History 4 All
how to trace YOUR family tree.
Newsletter No.10 – July 2007.
Family Tree Maker UK Edition 2006
Featured Article –
Australia, (a) Convicts article, (b) Useful Australian websites.
3. Help wanted - Need any help?
Latest news from Ancestry
What’s new on our site?
Next month’s article.
this message finds you all in good health. This past month has see another increase in subscribers, so to all our new subscribers a big
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Due to some technical difficulties (mainly links not
working properly), we have decided that future newsletters will be 'Online
only'. We hope this does not spoil your enjoyment of our newsletter.
I wrote last month: "I hope those of you in the UK have survived the recent wet
weather. Here in South Yorkshire we have had it very bad with some people
seeing their homes ruined by the deluge. I've seen sights that I have
never seen before in this part of the world. Thankfully as I write this newsletter the rains have
stopped. Lets hope that the sun shines tomorrow."
Well unfortunately the rains did not stop and indeed we
have suffered even more flooding throughout the UK in the past few weeks.
Our hearts and prayers go out to all those suffering as a result of the
atrocious weather. To everyone we ask, please give whatever you can afford
to your local appeals, to help those suffering.
to the archives so you can refer to previous issues:
Australia is a country in
the southern hemisphere comprising the mainland of the world's smallest
continent, the major island of Tasmania and a number of other islands in
the Southern, Indian and Pacific Oceans. The neighbouring countries are
Indonesia, East Timor and Papua New Guinea to the north, the Solomon
Islands, Vanuatu and New Caledonia to the north-east, and New Zealand to
The Australian mainland has been inhabited for more than
42,000 years by Indigenous Australians. After sporadic visits by fishermen
from the north and by European explorers and merchants starting in the
17th century, the eastern half of Australia was claimed by the British in
1770 and initially settled through penal transportation as part of the
colony of New South Wales on 26 January 1788. As the population grew and
new areas were explored, another five largely self-governing Crown
Colonies were established during the 19th century.
On 1 January 1901, the six colonies became a federation,
and the Commonwealth of Australia was formed. Since federation, Australia
has maintained a stable liberal democratic political system and remains a
Commonwealth Realm. The capital city is Canberra, located in the
Australian Capital Territory. The population is 21 million, and is
concentrated in the mainland state capitals of Sydney, Melbourne,
Brisbane, Perth, and Adelaide.
UK New South Wales and Tasmania, Convict Musters, 1806-1849
Convict Ancestry - Shame or
Pride? by Wayne Thomas
"This was the largest
forced exile of citizens in pre-modern history. Nothing in earlier
penology compares with it.....No other country had such a birth..."
Robert Hughes - 'The Fatal Shore'
So you think you may have a
few convict skeletons in the family closet?
You are one of the lucky ones!!
What was once considered a shameful association to be covered up at all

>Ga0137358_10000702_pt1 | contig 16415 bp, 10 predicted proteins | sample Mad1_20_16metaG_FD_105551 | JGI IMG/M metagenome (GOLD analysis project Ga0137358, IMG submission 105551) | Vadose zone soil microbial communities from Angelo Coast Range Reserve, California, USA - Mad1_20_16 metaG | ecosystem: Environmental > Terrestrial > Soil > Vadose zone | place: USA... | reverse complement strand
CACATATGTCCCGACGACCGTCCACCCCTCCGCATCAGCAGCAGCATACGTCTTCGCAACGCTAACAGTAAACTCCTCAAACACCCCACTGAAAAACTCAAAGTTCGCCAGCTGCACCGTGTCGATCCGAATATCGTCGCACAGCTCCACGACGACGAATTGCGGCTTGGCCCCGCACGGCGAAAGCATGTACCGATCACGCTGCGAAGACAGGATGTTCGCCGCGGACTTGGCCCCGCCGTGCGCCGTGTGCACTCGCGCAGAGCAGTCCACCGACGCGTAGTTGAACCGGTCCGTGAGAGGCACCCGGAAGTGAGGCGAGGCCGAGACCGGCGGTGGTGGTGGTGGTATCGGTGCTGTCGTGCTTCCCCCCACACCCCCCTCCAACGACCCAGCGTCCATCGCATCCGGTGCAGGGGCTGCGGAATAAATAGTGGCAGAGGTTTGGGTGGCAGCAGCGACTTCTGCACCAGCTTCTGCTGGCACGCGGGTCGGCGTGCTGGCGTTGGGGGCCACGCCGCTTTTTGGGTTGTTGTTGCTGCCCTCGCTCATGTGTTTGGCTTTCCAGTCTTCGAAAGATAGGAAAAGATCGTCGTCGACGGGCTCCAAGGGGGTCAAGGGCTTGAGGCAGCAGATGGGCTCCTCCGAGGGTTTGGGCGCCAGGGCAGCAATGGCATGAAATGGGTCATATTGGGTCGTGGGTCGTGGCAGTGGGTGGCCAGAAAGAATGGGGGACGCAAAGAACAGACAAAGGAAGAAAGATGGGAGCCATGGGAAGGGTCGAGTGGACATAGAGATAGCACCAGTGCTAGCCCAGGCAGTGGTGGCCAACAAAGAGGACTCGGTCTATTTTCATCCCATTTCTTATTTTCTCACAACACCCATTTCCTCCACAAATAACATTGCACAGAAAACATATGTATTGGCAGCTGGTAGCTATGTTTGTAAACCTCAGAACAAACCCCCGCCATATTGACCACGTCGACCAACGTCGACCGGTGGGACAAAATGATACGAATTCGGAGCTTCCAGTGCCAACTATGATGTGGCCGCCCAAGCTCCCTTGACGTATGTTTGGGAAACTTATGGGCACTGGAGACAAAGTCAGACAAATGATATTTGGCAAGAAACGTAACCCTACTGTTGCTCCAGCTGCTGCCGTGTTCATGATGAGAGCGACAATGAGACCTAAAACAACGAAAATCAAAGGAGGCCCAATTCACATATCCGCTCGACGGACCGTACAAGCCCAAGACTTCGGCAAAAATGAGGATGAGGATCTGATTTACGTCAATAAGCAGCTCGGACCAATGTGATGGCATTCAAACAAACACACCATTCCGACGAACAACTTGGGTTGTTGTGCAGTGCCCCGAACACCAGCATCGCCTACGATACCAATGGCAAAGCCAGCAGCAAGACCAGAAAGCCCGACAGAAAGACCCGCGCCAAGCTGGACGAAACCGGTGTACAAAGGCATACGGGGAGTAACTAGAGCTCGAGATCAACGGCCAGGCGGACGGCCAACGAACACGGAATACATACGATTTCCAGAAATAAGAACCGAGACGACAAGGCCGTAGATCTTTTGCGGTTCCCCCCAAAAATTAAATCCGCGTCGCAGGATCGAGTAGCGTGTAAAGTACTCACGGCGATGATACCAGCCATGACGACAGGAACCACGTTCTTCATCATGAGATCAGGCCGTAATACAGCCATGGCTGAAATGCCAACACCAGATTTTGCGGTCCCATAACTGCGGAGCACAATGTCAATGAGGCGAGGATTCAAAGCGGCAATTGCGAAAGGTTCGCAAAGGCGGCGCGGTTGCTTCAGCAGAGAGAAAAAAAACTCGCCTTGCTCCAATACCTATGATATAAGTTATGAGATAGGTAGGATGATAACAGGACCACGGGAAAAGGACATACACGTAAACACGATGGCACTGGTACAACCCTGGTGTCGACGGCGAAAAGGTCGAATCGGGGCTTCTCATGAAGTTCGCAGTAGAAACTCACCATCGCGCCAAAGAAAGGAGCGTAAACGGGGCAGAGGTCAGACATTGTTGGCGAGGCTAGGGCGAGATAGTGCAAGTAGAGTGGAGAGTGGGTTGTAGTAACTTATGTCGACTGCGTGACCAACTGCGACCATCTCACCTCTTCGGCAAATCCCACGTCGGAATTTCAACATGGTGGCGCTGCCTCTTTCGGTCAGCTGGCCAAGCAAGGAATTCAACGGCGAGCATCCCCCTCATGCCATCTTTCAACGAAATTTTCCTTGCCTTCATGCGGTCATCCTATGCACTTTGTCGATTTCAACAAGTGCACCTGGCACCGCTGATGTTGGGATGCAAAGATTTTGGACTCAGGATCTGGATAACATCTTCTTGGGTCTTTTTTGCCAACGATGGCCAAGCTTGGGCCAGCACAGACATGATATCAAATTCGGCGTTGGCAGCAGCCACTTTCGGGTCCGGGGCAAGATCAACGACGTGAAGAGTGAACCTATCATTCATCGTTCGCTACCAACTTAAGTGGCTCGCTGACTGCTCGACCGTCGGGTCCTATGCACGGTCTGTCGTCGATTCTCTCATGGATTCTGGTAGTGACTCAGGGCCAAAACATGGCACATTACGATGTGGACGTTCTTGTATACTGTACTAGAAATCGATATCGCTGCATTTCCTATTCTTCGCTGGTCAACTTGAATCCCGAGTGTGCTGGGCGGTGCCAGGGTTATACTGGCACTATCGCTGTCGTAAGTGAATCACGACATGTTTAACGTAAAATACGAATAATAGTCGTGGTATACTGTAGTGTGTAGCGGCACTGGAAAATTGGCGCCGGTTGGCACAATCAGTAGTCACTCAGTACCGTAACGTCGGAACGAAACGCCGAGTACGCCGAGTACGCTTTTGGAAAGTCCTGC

costs is now, for most with Australian ancestry, a source of pride.
Convict ancestry, if discovered in your family tree, can open up a whole
new world for the novice genealogist.
Documentation, generally, has valuable additions to what you may find from
a birth, death or marriage certificate. Details, in particular
distinguishing physical characteristics, are noted on certain records.
Court reports, if discovered, will also be the source of a wealth of
information on that 'infamous' ancestor. And let's be fair on these
people, they were not all murderers, rapists and professional burglars.
Many were 'transported' for petty crimes such as stealing a loaf of bread
or a handkerchief. Life was harsh back then, and if you were poor it was
often a choice of steal or starve.
Transportation was 7 years for the
stealing of goods worth less than a shilling (about $50 in today's value),
and then upwards to 14 years or life for other crimes. The 'System', as it
was called, lasted for 90 years and in that time approximately 165,000 men
and women and, incredibly, *children, were sent to Australia from Britain.
Once their time was served they could return to their homeland or, as was
the case with most, get their Ticket of Leave and be absorbed into the
colonial society as free citizens. Many, in fact, did go on to become
leading members of the community and well respected.
One in five of those transported were women and, unlike the men, it was
usually on the first offence that this punishment was meted out.
The question inevitably arises - why was the 'System' necessary in the
first place? For the answer to that we need to understand what life was
like back then in Britain, and a good place to start is the city of
London. The largest city, London was representative of many cities all
over Britain at that time, only worse because of its size and rapid
Between 1750 and 1850 the population tripled. This explosion was fuelled
by the 'Enclosure System" which forced many people off the land. The Lord
of the Manor owned all that the peasants produced - houses, animals, food
and in return they were allowed to work their own strip of land. As
populations increased, there were less strips to go around until
eventually all the land was combined and 'enclosed' by fences or hedges
and farmed as one piece of land.
In the cities poverty was rife and in consequence so was crime. There was
a belief at the time in a criminal class from which it was thought the
criminal 'mentality' could be passed on to others. Initially these
'criminals' were sent to **America and the Caribbean until the American
Revolution. Up till then free settlers bought these indentured labourers,
so unlike the Australian 'experiment' this solution had more economic
merit, because as soon as the felons stepped ashore they ceased costing
England a farthing.
Prisons were hopelessly overcrowded in Britain, therefore, prisoners had
to be placed in 'hulks', which were old rotting ships moored at the docks.
Extra prisoners were arriving at the rate of 1000 per year so this
'solution' was quickly becoming unmanageable. Australia solved the problem
beautifully as a destination for transportees. The overcrowded prisons
were freed up and there was virtually unlimited labour for the new colony.
The 'experiment' failed in respect of the hoped for 'purification' of
Britain because the problem lay within the society, not the criminal. It